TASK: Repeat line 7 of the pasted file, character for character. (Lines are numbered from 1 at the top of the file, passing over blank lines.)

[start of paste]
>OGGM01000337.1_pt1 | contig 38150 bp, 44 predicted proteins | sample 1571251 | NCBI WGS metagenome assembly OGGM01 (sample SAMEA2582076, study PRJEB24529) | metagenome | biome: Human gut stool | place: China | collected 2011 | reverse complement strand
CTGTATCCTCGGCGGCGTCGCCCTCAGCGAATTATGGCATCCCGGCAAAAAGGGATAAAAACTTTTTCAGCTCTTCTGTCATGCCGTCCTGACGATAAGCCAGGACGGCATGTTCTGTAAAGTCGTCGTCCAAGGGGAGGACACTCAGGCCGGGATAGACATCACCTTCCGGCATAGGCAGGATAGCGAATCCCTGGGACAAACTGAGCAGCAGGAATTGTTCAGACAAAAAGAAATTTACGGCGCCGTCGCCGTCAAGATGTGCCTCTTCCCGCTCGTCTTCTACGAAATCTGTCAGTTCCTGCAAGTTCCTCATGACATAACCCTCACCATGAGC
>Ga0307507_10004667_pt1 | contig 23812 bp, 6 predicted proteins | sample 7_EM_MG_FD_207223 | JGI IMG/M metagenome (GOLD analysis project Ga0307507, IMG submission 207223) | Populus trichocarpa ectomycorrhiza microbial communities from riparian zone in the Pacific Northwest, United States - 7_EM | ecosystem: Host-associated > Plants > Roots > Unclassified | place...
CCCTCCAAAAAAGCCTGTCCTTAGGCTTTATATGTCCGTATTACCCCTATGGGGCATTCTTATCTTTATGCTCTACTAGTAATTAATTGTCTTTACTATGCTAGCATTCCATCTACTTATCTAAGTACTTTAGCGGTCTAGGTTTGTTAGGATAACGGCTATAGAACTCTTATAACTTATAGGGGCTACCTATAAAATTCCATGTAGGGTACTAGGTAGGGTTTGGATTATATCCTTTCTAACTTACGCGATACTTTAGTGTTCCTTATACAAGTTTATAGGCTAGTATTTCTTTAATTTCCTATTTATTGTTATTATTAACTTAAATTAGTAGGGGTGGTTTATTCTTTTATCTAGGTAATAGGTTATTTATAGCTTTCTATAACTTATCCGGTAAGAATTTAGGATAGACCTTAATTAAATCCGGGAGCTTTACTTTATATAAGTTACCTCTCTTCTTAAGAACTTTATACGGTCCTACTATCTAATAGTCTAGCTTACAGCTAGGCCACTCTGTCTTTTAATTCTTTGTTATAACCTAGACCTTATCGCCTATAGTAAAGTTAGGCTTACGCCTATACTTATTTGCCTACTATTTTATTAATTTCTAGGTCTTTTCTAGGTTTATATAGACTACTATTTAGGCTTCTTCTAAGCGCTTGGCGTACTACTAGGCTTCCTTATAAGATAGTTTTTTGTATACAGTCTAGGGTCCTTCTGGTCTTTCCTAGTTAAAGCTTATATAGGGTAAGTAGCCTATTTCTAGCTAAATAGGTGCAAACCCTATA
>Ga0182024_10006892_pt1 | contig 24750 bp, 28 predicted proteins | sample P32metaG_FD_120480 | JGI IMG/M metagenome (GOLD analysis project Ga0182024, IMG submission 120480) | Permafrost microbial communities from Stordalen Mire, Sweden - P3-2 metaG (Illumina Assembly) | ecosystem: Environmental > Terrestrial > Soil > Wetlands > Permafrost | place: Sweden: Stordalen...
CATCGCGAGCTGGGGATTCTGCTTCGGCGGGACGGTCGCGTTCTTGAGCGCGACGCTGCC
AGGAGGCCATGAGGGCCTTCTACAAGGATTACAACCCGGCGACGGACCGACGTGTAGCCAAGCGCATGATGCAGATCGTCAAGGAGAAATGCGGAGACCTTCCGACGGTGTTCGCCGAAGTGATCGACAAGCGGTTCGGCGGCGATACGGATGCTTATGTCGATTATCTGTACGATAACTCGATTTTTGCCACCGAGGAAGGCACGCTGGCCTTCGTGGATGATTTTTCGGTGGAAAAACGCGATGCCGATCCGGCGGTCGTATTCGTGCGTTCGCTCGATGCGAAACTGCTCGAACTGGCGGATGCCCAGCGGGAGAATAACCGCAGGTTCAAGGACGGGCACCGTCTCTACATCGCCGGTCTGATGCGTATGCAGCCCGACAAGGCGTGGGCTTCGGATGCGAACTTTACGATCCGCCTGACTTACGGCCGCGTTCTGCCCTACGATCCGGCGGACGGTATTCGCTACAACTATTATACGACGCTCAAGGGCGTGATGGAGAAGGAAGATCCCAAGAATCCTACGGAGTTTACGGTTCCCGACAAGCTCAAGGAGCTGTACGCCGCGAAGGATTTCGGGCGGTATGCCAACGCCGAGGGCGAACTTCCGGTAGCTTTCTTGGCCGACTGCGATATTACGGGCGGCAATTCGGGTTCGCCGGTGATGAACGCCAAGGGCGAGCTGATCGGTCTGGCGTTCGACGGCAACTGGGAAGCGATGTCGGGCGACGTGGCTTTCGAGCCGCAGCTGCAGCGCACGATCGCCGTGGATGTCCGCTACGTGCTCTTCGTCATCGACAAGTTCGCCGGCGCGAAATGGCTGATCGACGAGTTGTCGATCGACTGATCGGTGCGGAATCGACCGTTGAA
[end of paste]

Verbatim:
AGGAGGCCATGAGGGCCTTCTACAAGGATTACAACCCGGCGACGGACCGACGTGTAGCCAAGCGCATGATGCAGATCGTCAAGGAGAAATGCGGAGACCTTCCGACGGTGTTCGCCGAAGTGATCGACAAGCGGTTCGGCGGCGATACGGATGCTTATGTCGATTATCTGTACGATAACTCGATTTTTGCCACCGAGGAAGGCACGCTGGCCTTCGTGGATGATTTTTCGGTGGAAAAACGCGATGCCGATCCGGCGGTCGTATTCGTGCGTTCGCTCGATGCGAAACTGCTCGAACTGGCGGATGCCCAGCGGGAGAATAACCGCAGGTTCAAGGACGGGCACCGTCTCTACATCGCCGGTCTGATGCGTATGCAGCCCGACAAGGCGTGGGCTTCGGATGCGAACTTTACGATCCGCCTGACTTACGGCCGCGTTCTGCCCTACGATCCGGCGGACGGTATTCGCTACAACTATTATACGACGCTCAAGGGCGTGATGGAGAAGGAAGATCCCAAGAATCCTACGGAGTTTACGGTTCCCGACAAGCTCAAGGAGCTGTACGCCGCGAAGGATTTCGGGCGGTATGCCAACGCCGAGGGCGAACTTCCGGTAGCTTTCTTGGCCGACTGCGATATTACGGGCGGCAATTCGGGTTCGCCGGTGATGAACGCCAAGGGCGAGCTGATCGGTCTGGCGTTCGACGGCAACTGGGAAGCGATGTCGGGCGACGTGGCTTTCGAGCCGCAGCTGCAGCGCACGATCGCCGTGGATGTCCGCTACGTGCTCTTCGTCATCGACAAGTTCGCCGGCGCGAAATGGCTGATCGACGAGTTGTCGATCGACTGATCGGTGCGGAATCGACCGTTGAA